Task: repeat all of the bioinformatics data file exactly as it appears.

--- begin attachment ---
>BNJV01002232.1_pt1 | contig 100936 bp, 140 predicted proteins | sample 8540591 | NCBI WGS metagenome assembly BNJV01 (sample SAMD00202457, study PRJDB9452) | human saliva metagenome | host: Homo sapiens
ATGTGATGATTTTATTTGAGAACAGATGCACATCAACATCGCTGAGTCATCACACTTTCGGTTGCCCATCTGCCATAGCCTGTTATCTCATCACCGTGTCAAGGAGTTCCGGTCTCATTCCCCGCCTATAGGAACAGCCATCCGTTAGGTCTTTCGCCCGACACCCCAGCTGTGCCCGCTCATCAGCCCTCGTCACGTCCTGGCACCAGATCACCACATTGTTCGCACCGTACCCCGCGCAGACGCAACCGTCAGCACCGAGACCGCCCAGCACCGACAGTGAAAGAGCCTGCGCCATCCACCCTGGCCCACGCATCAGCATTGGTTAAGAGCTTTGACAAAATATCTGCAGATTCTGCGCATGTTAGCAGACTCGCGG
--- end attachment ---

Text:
>BNJV01002232.1_pt1 | contig 100936 bp, 140 predicted proteins | sample 8540591 | NCBI WGS metagenome assembly BNJV01 (sample SAMD00202457, study PRJDB9452) | human saliva metagenome | host: Homo sapiens
ATGTGATGATTTTATTTGAGAACAGATGCACATCAACATCGCTGAGTCATCACACTTTCGGTTGCCCATCTGCCATAGCCTGTTATCTCATCACCGTGTCAAGGAGTTCCGGTCTCATTCCCCGCCTATAGGAACAGCCATCCGTTAGGTCTTTCGCCCGACACCCCAGCTGTGCCCGCTCATCAGCCCTCGTCACGTCCTGGCACCAGATCACCACATTGTTCGCACCGTACCCCGCGCAGACGCAACCGTCAGCACCGAGACCGCCCAGCACCGACAGTGAAAGAGCCTGCGCCATCCACCCTGGCCCACGCATCAGCATTGGTTAAGAGCTTTGACAAAATATCTGCAGATTCTGCGCATGTTAGCAGACTCGCGG